In the early 20th century, photography became increasingly popular among workers’ groups all around Europe, and the camera was often seen as a “weapon” of the working class. Despite the fact that photography in the Minett had been very popular since the early 1900s, working men with cameras were more interested in perfecting their technique than using photography as a means of activism or social impact. Towards the 1980s, however, this began to change.
The workers in Luxembourg’s industrial south started using the medium of photography at a relatively early stage. Around the 1900s, amateur photo clubs started popping up all over the Minett region. Indeed, it is quite impressive to note that almost every town in the Minett had its own photo club: from Dudelange to Differdange, Esch to Bettembourg, amateur photo enthusiasts got together to arrange dark rooms and organise joint activities, workshops and public viewings.
However, although the people of the Minett developed such an early and widespread interest in photography, the photo clubs themselves never really used the camera as a “weapon” of the working class. The Minett amateur photographers were mostly focused on perfecting the technical side of the craft rather than seeing it as means of activism or social impact. It was only towards the 1980s, with the industrial crisis, that photography began to take on a new meaning.
The example of the “young wolves” at the Fotoclub Diddeleng in Dudelange and the Fotokollektiv Schluechthaus in Esch illustrates these new developments. The “young wolves” group resented industry-related hierarchies and rejected the role of competition juries in determining aesthetic standards for photo clubs. At the same time, the group of socially engaged photographers that established the Fotokollektiv Schluechthaus promoted a vision of photography that went far beyond its technical potential and promoted the ideas of the workers’ photography movement.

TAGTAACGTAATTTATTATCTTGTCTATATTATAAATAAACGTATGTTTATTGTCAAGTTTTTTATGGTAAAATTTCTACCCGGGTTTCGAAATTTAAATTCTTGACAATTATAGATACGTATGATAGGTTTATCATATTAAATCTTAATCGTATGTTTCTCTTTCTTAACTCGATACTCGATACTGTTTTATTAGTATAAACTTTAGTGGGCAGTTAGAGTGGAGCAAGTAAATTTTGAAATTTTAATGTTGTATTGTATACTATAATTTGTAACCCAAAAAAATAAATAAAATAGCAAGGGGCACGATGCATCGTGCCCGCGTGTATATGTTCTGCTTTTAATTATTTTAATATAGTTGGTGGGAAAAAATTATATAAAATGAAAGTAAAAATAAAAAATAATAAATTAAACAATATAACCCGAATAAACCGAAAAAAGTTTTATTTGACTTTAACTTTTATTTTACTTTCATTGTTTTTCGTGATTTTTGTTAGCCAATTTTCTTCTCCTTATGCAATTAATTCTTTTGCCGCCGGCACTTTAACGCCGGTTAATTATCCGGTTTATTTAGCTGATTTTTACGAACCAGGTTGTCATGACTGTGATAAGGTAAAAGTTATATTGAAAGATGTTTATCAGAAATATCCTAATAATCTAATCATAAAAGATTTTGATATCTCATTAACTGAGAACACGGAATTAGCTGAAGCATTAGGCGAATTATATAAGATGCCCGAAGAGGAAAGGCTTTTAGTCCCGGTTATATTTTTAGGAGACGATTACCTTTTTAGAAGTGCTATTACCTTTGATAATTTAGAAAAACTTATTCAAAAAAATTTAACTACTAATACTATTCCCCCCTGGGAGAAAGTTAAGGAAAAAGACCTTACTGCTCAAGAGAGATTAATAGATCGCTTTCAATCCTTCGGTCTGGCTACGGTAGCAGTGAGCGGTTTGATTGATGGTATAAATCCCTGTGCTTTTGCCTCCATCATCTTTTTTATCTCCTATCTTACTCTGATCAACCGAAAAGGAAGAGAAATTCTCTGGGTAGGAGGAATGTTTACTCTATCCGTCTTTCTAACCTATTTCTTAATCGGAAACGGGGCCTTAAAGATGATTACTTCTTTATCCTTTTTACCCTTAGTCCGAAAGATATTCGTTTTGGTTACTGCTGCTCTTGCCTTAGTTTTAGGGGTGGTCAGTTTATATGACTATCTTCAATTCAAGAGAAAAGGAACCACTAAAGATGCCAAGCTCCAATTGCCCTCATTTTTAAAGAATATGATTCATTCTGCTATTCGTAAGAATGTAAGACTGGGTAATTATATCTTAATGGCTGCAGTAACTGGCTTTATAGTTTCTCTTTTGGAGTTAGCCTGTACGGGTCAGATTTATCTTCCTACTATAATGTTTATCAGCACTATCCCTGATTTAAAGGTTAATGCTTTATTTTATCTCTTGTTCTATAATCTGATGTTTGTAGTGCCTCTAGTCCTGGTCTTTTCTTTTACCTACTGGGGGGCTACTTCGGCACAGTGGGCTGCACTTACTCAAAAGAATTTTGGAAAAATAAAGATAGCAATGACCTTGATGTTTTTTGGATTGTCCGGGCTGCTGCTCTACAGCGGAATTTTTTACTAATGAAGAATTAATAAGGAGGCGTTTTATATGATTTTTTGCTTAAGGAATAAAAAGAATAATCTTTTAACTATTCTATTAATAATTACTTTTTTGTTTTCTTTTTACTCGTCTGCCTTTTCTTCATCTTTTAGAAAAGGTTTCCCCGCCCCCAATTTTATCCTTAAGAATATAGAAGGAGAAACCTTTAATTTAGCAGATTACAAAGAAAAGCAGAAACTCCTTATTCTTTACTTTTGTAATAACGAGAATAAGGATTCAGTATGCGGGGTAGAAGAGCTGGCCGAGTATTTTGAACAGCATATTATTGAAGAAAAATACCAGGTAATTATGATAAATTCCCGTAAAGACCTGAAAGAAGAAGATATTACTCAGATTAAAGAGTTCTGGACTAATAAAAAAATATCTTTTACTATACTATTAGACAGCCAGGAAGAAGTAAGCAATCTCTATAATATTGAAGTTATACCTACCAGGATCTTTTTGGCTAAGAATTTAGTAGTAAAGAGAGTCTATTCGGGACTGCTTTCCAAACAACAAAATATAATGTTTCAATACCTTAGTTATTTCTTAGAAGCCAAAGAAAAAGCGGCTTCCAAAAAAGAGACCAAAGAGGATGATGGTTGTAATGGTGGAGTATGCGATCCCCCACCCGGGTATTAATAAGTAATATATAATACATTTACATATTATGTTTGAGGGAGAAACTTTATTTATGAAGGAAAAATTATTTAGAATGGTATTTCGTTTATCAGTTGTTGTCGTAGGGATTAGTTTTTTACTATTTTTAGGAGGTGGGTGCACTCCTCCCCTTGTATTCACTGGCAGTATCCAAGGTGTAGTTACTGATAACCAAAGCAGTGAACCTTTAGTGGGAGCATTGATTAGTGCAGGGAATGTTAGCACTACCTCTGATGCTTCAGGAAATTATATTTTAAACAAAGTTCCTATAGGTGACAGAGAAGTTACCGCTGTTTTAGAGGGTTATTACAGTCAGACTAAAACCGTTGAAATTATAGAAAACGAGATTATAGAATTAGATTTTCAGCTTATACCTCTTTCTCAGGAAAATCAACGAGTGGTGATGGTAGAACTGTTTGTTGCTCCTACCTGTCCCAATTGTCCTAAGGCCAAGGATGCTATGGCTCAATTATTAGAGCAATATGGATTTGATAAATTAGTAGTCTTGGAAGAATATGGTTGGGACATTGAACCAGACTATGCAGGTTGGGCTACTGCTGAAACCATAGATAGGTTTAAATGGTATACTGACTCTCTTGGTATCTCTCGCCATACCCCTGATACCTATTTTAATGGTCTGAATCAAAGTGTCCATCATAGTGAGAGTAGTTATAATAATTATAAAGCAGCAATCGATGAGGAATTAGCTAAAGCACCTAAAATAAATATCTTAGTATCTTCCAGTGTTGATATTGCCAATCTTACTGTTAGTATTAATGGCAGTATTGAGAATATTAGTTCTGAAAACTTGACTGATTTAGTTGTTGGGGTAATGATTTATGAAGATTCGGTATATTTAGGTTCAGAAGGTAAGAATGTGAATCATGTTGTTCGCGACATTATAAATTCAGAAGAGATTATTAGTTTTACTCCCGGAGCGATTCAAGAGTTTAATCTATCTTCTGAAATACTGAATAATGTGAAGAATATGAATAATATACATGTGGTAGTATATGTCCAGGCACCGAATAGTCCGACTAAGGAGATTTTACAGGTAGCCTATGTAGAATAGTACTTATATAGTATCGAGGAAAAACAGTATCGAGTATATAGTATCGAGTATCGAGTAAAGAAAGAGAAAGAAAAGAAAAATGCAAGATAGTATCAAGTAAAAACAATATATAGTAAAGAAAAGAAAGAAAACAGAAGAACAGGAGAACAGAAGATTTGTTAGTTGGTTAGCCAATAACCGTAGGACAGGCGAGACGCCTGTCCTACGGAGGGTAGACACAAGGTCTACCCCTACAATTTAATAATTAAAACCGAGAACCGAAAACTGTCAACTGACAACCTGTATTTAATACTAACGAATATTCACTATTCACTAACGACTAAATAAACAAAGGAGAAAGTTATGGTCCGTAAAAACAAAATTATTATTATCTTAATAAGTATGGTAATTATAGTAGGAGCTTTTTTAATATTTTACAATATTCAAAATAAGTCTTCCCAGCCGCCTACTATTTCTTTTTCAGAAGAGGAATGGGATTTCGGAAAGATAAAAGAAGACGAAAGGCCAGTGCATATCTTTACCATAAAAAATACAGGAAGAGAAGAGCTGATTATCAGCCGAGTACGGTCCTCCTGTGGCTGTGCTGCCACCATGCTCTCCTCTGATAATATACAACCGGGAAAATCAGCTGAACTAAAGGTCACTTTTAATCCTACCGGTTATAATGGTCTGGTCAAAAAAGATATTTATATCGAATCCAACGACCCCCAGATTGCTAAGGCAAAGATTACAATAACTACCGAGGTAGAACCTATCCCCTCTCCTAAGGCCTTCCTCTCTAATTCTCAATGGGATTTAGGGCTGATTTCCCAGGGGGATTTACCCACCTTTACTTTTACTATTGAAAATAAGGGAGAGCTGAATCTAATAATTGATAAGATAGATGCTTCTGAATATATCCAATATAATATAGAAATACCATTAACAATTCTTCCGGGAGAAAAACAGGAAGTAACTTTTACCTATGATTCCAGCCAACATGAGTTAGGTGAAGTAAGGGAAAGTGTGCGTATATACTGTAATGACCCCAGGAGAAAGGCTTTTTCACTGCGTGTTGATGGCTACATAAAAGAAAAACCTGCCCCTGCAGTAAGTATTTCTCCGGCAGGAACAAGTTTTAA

What did the Minett look like in 1960? To answer this question, we could of course turn our attention to postcards and photo collections preserved by institutions and individuals. Another option would be to investigate Biller aus dem Minett, a long-forgotten photo series published between 1959 and 1960 by the Luxemburger Wort, which offers a unique view of life in Luxembourg’s industrial region.
Between 1959 and 1960, the national newspaper Luxemburger Wort published a photo series dedicated to the Minett. The so-called Biller aus dem Minett (“Images from the Minett”) were intended to serve as a platform for amateur photographers, allowing them to show everyday aspects of life in Luxembourg’s industrial region. Today, the approximately 150 Biller are a collection of historical interest, documenting life in Luxembourg’s industrial region shortly before the economic downfall.
With the Biller, the Luxemburger Wort wanted to convey an ideological message. For the Catholic newspaper, it was crucial to represent the Minett as a region where religion still played an important role and where various traditions still had deep roots. At the same time, however, the Biller show a fascination with progress, modernity and industrial development. Around 1960, the Minett indeed found itself at a crossroads: steel companies still determined the pace of life, but it would not be long before the emancipatory and “post-materialist” ideals of the 1960s would start to become influential. Torn between a celebration of tradition and an endorsement of change, the Biller depict a region whose identity was indeed subject to a continuous flux.
For Minett Stories, we have scanned the entire collection of Biller as they originally appeared in the Luxemburger Wort. The story of the photo series is told in a video, while an accompanying essay offers an in-depth exploration of the themes and motifs found in the photo series.